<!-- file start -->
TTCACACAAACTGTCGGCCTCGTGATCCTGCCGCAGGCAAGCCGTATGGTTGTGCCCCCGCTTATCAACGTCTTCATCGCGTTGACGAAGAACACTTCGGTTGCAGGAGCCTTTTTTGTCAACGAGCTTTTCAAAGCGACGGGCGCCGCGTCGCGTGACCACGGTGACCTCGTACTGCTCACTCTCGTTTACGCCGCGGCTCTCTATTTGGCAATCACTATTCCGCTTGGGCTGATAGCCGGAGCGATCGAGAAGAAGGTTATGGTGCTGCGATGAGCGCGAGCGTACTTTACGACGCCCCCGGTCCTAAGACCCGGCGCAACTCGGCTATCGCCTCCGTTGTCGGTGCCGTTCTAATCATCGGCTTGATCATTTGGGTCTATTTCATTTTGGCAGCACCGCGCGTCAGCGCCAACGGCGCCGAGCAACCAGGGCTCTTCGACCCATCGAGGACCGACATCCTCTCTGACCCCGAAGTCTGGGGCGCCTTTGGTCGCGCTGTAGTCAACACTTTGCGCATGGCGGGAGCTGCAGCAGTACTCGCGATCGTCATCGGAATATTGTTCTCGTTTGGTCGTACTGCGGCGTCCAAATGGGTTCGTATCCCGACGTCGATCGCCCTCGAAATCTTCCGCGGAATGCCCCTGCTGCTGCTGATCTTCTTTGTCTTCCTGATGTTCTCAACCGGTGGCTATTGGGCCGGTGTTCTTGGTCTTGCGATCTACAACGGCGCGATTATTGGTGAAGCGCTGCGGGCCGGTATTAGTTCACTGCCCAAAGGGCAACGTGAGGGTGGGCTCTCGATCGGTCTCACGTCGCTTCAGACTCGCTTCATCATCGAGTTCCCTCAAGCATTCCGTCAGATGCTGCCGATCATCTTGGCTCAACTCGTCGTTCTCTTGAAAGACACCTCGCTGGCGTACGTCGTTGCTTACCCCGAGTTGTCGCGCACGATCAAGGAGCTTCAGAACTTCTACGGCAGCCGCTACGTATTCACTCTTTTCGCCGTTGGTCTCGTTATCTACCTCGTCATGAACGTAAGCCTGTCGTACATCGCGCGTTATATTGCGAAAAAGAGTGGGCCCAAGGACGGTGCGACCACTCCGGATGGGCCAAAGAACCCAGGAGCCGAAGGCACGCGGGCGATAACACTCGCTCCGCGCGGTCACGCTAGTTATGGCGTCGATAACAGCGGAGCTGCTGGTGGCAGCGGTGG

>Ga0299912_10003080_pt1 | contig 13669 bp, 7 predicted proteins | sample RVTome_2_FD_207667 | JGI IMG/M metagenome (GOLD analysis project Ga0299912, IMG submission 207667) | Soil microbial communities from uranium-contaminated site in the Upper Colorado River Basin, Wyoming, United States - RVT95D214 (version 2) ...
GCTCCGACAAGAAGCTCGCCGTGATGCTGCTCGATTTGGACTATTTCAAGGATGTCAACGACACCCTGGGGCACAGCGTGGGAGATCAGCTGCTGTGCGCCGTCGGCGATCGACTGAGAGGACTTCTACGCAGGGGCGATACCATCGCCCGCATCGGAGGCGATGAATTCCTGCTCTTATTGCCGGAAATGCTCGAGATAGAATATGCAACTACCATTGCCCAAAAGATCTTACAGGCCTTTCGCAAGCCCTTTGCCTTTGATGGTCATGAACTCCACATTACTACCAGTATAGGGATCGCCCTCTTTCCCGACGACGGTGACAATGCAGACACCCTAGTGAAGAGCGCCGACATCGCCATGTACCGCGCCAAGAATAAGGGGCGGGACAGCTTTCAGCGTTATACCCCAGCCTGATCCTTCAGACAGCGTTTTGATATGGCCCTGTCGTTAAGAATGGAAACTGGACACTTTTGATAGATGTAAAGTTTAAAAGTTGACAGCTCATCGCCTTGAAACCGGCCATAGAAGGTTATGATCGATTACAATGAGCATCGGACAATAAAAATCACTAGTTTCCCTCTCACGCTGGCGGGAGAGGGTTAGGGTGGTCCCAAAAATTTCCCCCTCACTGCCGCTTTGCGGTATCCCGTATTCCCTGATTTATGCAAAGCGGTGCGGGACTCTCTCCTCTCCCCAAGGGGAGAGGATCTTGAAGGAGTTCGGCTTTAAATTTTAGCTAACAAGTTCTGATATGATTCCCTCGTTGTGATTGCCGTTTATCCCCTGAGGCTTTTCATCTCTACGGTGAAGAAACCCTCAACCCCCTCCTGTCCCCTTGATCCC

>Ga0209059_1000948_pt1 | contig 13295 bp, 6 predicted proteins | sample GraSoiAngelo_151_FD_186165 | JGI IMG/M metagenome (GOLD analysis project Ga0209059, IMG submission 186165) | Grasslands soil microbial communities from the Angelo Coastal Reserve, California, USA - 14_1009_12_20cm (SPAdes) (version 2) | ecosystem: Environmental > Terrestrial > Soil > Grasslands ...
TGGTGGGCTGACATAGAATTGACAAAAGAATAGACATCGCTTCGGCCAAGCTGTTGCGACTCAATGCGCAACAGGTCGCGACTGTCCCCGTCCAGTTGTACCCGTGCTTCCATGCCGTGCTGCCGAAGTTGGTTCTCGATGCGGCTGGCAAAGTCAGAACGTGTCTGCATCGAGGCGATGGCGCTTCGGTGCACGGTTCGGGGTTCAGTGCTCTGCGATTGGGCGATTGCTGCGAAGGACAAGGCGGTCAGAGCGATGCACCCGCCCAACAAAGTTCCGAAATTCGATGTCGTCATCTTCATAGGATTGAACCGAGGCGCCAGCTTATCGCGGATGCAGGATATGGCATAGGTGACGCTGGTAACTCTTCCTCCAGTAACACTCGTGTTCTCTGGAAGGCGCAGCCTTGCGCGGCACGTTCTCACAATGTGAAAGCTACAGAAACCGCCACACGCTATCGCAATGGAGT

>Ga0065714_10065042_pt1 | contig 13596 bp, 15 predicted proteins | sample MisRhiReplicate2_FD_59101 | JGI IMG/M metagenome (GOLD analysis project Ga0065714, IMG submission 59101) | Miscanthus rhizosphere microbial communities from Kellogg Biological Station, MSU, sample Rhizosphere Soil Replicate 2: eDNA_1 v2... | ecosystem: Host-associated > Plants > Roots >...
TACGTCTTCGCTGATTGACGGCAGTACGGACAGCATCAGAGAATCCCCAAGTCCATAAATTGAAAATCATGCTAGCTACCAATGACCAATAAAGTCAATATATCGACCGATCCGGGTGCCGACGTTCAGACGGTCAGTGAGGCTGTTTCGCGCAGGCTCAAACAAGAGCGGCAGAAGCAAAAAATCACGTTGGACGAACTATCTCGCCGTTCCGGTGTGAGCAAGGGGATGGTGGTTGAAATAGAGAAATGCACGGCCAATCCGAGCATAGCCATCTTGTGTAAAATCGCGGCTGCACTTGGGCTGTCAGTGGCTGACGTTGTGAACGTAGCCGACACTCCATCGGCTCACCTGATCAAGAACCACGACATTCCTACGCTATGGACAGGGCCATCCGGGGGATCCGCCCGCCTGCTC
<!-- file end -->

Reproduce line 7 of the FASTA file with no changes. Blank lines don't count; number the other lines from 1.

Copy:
TACGTCTTCGCTGATTGACGGCAGTACGGACAGCATCAGAGAATCCCCAAGTCCATAAATTGAAAATCATGCTAGCTACCAATGACCAATAAAGTCAATATATCGACCGATCCGGGTGCCGACGTTCAGACGGTCAGTGAGGCTGTTTCGCGCAGGCTCAAACAAGAGCGGCAGAAGCAAAAAATCACGTTGGACGAACTATCTCGCCGTTCCGGTGTGAGCAAGGGGATGGTGGTTGAAATAGAGAAATGCACGGCCAATCCGAGCATAGCCATCTTGTGTAAAATCGCGGCTGCACTTGGGCTGTCAGTGGCTGACGTTGTGAACGTAGCCGACACTCCATCGGCTCACCTGATCAAGAACCACGACATTCCTACGCTATGGACAGGGCCATCCGGGGGATCCGCCCGCCTGCTC